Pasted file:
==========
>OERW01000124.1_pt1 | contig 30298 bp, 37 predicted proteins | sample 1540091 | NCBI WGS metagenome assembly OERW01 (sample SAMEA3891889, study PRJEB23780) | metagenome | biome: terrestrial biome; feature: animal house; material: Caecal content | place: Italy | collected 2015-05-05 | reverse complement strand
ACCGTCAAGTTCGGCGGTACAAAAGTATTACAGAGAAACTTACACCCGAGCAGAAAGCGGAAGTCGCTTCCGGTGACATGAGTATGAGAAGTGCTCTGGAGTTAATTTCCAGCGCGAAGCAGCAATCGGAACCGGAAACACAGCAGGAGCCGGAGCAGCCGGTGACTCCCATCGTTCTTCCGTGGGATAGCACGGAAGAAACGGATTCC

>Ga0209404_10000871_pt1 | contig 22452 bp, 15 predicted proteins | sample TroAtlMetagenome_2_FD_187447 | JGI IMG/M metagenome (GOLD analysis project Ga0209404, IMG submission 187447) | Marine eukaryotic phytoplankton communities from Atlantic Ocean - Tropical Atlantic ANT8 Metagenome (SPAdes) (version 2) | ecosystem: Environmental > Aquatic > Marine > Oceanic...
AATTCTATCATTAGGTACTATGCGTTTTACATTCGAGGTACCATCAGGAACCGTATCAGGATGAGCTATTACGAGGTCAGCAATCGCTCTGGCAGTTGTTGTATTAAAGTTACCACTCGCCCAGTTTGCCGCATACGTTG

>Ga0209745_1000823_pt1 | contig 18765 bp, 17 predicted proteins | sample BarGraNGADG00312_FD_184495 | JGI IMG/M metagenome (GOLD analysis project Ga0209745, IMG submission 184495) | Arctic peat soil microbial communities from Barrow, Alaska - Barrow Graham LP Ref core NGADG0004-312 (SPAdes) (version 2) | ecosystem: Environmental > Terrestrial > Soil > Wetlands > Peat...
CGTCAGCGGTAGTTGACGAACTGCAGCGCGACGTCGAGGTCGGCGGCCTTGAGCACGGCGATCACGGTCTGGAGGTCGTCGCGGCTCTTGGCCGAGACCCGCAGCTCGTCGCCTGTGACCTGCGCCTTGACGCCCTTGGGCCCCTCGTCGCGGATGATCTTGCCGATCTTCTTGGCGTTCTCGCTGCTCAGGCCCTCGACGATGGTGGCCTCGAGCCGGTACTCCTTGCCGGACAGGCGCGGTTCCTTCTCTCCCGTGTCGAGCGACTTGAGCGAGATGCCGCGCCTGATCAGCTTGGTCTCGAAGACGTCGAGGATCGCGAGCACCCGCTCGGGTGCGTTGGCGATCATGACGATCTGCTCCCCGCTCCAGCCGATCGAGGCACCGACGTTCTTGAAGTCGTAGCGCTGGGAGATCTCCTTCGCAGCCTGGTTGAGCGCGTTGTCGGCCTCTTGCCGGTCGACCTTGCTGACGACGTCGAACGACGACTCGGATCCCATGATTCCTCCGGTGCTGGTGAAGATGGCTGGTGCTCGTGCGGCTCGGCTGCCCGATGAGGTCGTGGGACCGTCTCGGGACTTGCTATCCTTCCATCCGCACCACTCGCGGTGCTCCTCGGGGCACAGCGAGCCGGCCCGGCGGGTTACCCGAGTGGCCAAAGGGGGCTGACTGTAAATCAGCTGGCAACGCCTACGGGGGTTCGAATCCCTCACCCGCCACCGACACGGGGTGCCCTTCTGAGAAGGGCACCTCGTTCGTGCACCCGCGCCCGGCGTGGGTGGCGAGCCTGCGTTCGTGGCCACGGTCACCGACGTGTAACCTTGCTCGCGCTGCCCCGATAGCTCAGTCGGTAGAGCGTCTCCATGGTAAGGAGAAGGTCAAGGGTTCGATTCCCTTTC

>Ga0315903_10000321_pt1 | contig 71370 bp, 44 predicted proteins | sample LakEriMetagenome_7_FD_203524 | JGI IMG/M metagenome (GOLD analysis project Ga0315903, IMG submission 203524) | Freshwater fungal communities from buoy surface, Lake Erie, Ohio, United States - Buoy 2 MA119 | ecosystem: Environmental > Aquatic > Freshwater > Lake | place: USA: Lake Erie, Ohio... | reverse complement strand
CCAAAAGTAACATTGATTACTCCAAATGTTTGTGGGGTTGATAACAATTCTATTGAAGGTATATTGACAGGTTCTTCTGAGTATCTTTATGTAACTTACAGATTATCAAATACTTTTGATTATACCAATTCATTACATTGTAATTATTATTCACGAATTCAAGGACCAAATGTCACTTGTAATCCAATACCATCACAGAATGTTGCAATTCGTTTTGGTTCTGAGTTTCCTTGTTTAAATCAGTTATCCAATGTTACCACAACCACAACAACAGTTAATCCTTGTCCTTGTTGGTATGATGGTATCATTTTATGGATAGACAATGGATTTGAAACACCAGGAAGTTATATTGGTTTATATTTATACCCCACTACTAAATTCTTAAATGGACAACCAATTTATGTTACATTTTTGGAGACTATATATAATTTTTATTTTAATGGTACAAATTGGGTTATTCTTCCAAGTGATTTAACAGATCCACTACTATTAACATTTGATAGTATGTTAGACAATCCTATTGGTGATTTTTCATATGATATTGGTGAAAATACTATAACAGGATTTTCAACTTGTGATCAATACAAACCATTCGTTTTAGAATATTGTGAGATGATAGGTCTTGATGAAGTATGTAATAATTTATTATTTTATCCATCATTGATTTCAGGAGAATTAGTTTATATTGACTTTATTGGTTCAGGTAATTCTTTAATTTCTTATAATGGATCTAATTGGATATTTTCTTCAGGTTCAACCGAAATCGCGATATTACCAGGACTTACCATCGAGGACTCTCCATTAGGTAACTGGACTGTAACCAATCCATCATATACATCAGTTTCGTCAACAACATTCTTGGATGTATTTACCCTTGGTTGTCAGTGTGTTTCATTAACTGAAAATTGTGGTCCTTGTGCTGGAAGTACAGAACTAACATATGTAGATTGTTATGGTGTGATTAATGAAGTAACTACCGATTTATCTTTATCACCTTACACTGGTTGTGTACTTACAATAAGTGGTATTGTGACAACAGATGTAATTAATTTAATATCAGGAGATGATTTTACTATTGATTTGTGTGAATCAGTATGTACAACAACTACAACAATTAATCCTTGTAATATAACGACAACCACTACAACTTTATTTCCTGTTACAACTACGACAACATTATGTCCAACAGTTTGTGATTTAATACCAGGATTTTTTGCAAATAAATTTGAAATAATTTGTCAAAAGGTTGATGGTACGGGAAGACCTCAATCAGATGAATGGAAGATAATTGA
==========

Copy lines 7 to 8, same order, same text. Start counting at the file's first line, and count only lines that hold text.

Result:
>Ga0315903_10000321_pt1 | contig 71370 bp, 44 predicted proteins | sample LakEriMetagenome_7_FD_203524 | JGI IMG/M metagenome (GOLD analysis project Ga0315903, IMG submission 203524) | Freshwater fungal communities from buoy surface, Lake Erie, Ohio, United States - Buoy 2 MA119 | ecosystem: Environmental > Aquatic > Freshwater > Lake | place: USA: Lake Erie, Ohio... | reverse complement strand
CCAAAAGTAACATTGATTACTCCAAATGTTTGTGGGGTTGATAACAATTCTATTGAAGGTATATTGACAGGTTCTTCTGAGTATCTTTATGTAACTTACAGATTATCAAATACTTTTGATTATACCAATTCATTACATTGTAATTATTATTCACGAATTCAAGGACCAAATGTCACTTGTAATCCAATACCATCACAGAATGTTGCAATTCGTTTTGGTTCTGAGTTTCCTTGTTTAAATCAGTTATCCAATGTTACCACAACCACAACAACAGTTAATCCTTGTCCTTGTTGGTATGATGGTATCATTTTATGGATAGACAATGGATTTGAAACACCAGGAAGTTATATTGGTTTATATTTATACCCCACTACTAAATTCTTAAATGGACAACCAATTTATGTTACATTTTTGGAGACTATATATAATTTTTATTTTAATGGTACAAATTGGGTTATTCTTCCAAGTGATTTAACAGATCCACTACTATTAACATTTGATAGTATGTTAGACAATCCTATTGGTGATTTTTCATATGATATTGGTGAAAATACTATAACAGGATTTTCAACTTGTGATCAATACAAACCATTCGTTTTAGAATATTGTGAGATGATAGGTCTTGATGAAGTATGTAATAATTTATTATTTTATCCATCATTGATTTCAGGAGAATTAGTTTATATTGACTTTATTGGTTCAGGTAATTCTTTAATTTCTTATAATGGATCTAATTGGATATTTTCTTCAGGTTCAACCGAAATCGCGATATTACCAGGACTTACCATCGAGGACTCTCCATTAGGTAACTGGACTGTAACCAATCCATCATATACATCAGTTTCGTCAACAACATTCTTGGATGTATTTACCCTTGGTTGTCAGTGTGTTTCATTAACTGAAAATTGTGGTCCTTGTGCTGGAAGTACAGAACTAACATATGTAGATTGTTATGGTGTGATTAATGAAGTAACTACCGATTTATCTTTATCACCTTACACTGGTTGTGTACTTACAATAAGTGGTATTGTGACAACAGATGTAATTAATTTAATATCAGGAGATGATTTTACTATTGATTTGTGTGAATCAGTATGTACAACAACTACAACAATTAATCCTTGTAATATAACGACAACCACTACAACTTTATTTCCTGTTACAACTACGACAACATTATGTCCAACAGTTTGTGATTTAATACCAGGATTTTTTGCAAATAAATTTGAAATAATTTGTCAAAAGGTTGATGGTACGGGAAGACCTCAATCAGATGAATGGAAGATAATTGA